General Motors Co. (GM) and Ford Motor Co. (F), makers of the best-selling big pickups in the U.S., said new-vehicle deliveries in June topped estimates as the industry selling pace accelerated to the fastest in 67 months.
Ford sales of cars and light trucks gained 13 percent to 234,917, beating the 12 percent increase that was the average of 11 estimates. GM deliveries rose 6.5 percent to 264,843, exceeding the 2.1 percent average estimate of 11 analysts. Sales climbed 9.8 percent for Toyota Motor Corp. (7203), 9.7 percent for Honda (7267) Motor Co. and 8.2 percent for Chrysler Group LLC.
Americans are buying new cars and trucks at the fastest rate since 2007 as they replace the oldest vehicles ever on U.S. roads. Ford, Chrysler and analysts said they expect replacement of older models, attractive financing offers and an improving economy will keep propelling industry sales as the Federal Reserve winds down its unprecedented easing programs.
“The same factors are still in place: Pent-up demand is unleashing, credit is cheap and widely available, and in terms of trucks, it’s all about the economy recovering and housing starts,” Michelle Krebs, an analyst at auto researcher Edmunds.com, said in a telephone interview.
U.S. light-vehicle sales climbed 9.2 percent to 1.4 million, exceeding the 1.38 million average estimate of 10 analysts in a survey of analysts by Bloomberg News. The industry sales rate surged to almost 16 million, exceeding the 15.6 million average estimate of 17 analysts. That’s the best monthly pace since 16.1 million in November 2007 and compares to 14.4 million a year earlier, according to researcher Autodata Corp.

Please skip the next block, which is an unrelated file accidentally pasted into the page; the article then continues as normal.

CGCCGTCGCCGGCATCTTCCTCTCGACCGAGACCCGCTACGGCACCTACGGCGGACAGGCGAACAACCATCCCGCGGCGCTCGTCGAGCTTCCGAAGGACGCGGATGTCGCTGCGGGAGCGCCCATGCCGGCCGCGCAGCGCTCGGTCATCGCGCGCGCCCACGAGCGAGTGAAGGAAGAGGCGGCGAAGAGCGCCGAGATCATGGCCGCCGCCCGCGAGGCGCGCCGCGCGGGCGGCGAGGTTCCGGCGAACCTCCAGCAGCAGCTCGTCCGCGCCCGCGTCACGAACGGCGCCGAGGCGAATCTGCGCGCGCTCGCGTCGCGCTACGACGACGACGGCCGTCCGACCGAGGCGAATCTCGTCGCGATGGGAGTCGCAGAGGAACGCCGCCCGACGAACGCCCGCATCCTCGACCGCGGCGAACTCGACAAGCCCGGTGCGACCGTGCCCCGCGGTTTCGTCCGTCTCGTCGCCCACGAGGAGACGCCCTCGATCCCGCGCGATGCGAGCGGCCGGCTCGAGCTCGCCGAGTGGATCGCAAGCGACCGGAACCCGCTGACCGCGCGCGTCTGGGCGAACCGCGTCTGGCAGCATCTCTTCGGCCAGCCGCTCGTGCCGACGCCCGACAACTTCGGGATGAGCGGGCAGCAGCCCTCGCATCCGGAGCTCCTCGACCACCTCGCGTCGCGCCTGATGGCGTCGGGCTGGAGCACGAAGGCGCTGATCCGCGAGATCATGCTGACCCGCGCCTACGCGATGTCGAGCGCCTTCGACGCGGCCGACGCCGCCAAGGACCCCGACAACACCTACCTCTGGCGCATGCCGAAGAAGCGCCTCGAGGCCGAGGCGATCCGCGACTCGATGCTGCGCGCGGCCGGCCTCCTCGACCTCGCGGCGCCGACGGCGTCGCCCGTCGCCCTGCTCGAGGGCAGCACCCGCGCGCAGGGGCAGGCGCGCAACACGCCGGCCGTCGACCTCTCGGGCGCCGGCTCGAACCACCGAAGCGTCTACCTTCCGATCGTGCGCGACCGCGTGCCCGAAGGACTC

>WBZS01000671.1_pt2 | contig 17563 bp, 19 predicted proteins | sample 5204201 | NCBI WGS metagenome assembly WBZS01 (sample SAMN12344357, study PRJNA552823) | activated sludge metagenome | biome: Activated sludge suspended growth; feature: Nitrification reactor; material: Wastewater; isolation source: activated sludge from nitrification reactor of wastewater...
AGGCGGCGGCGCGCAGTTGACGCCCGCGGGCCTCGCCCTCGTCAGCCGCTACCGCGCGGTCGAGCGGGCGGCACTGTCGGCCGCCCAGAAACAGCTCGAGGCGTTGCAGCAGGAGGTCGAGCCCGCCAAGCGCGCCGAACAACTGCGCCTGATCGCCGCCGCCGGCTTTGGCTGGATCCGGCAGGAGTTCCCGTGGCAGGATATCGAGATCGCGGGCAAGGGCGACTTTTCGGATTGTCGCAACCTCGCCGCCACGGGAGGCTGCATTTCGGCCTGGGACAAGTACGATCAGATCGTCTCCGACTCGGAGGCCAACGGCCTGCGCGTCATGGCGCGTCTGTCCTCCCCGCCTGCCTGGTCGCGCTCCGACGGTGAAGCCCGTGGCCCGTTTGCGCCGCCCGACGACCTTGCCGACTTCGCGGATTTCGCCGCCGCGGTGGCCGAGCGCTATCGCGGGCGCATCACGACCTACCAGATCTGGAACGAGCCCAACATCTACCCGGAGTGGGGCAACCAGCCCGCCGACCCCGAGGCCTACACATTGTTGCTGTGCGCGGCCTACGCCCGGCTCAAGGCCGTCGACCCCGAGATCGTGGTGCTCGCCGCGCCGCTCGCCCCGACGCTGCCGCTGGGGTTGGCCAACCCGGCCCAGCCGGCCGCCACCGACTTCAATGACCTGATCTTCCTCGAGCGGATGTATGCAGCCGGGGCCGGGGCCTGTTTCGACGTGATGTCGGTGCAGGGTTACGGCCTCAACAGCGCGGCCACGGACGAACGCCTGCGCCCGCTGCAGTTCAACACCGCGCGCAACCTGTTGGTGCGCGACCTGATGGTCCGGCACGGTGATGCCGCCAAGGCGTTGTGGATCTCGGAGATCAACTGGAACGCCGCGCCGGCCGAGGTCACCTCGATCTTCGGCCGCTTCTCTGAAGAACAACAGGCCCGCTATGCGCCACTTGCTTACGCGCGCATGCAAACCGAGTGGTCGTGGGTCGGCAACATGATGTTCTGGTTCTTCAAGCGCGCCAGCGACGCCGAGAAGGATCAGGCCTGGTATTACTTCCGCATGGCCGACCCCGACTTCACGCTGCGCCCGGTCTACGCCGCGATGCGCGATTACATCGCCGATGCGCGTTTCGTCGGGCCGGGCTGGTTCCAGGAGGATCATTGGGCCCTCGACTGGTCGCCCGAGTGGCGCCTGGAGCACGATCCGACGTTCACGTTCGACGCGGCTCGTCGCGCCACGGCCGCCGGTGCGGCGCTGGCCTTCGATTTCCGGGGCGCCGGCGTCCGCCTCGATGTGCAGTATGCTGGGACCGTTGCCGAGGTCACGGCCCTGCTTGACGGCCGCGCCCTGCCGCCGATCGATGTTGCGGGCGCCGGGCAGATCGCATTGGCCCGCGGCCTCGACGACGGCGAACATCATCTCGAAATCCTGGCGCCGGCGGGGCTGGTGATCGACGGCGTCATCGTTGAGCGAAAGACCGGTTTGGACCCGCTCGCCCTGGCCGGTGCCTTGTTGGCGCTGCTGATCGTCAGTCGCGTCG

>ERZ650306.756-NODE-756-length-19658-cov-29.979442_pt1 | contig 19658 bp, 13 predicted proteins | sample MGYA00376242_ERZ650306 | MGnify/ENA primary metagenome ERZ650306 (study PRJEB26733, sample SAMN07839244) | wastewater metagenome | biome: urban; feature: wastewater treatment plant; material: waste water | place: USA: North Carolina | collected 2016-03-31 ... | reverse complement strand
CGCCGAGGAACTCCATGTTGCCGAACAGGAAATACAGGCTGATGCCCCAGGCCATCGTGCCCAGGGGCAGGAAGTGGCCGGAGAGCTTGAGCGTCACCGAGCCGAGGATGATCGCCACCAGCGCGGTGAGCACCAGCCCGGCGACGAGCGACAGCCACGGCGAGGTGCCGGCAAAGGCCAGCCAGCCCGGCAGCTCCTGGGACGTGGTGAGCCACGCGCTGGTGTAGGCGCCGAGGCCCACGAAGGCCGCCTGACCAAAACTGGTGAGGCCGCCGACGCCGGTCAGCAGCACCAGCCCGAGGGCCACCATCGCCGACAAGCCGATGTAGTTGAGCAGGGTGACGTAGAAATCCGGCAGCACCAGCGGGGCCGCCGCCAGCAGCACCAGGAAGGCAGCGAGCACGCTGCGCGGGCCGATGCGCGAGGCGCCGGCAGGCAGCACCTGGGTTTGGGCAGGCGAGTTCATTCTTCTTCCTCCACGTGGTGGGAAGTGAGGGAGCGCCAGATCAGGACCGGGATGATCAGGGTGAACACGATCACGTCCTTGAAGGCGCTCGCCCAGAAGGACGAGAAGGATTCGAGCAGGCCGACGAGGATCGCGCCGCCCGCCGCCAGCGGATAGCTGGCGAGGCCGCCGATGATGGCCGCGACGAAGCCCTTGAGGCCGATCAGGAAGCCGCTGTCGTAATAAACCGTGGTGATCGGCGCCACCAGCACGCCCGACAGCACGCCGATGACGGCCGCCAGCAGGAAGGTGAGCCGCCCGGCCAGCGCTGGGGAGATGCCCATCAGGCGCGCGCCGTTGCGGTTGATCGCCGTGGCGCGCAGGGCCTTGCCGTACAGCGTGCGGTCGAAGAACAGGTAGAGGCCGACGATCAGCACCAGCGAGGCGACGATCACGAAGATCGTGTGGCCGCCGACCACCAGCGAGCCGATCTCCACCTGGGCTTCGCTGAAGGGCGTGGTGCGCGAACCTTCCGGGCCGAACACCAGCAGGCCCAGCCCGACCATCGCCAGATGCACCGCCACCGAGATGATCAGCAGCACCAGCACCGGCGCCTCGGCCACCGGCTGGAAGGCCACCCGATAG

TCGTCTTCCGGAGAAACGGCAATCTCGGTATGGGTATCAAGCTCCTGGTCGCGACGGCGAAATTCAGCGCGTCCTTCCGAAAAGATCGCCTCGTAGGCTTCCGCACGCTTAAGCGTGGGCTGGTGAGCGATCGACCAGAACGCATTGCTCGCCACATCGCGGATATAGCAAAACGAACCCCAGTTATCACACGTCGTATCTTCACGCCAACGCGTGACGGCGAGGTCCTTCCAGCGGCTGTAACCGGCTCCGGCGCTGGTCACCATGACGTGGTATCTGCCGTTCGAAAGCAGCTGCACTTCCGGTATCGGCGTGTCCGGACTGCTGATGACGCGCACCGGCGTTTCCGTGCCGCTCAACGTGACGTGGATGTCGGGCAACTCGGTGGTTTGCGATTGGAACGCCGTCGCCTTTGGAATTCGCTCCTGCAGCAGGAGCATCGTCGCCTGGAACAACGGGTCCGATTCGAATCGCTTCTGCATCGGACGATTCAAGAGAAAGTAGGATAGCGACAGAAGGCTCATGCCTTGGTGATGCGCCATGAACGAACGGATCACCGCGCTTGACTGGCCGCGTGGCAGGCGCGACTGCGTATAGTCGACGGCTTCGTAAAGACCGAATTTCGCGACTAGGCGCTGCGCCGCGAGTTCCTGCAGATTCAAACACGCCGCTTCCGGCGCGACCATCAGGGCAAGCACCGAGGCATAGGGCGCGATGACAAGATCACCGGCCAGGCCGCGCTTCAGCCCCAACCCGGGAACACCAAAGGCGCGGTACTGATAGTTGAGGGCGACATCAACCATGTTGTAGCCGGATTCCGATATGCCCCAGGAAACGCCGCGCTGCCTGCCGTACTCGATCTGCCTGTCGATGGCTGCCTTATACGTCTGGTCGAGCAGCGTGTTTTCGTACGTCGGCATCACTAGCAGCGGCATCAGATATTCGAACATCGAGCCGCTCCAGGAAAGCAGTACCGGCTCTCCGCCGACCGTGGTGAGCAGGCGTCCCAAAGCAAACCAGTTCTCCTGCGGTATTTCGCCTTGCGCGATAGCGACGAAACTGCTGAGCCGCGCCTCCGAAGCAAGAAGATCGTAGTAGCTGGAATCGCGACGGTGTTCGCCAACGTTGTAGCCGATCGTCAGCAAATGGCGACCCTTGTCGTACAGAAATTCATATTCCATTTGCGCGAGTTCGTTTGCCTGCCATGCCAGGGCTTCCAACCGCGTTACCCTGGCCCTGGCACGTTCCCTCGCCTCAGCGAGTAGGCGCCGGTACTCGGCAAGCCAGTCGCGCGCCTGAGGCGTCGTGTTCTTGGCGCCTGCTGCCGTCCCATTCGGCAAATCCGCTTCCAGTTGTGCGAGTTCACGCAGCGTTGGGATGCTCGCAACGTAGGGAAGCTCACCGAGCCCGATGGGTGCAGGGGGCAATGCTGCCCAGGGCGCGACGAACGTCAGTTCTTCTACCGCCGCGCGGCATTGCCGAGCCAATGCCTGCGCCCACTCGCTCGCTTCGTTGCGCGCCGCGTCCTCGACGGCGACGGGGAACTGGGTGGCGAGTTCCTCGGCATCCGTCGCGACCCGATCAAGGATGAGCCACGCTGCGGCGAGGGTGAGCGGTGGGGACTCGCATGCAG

Sales of Ford F-Series pickups surged 24 percent to 68,009, the Dearborn, Michigan-based company said in a statement. GM’s Chevrolet Silverado climbed 29 percent to 43,259. Ram pickup deliveries increased 24 percent to 29,644 for Chrysler, which is majority owned by Fiat SpA. (F)
Ford rose 2.8 percent to $16.18 at the close in New York, while GM gained 0.3 percent to $34.10. Ford has climbed 25 percent this year and GM has increased 18 percent, exceeding a 13 percent rise in the Standard & Poor’s 500 Index.
Federal Reserve Chairman Ben Bernanke said last month that the Fed will probably taper its $85 billion monthly bond-buying program later in 2013 and halt purchases around mid-2014, citing a slowly improving economy. Still, most members of the central bank committee don’t expect to begin raising the benchmark lending rate out of its lowest-ever range of zero to 0.25 percent until 2015.
Replacement demand and “historically low interest rates irrespective of the conversations surrounding the Fed” are fueling continued growth for the auto industry, Ken Czubay, Ford’s vice president of U.S. marketing, sales and service, said today on a conference call. “The tailwinds continue to be strong” and are “pretty forceful,” he said.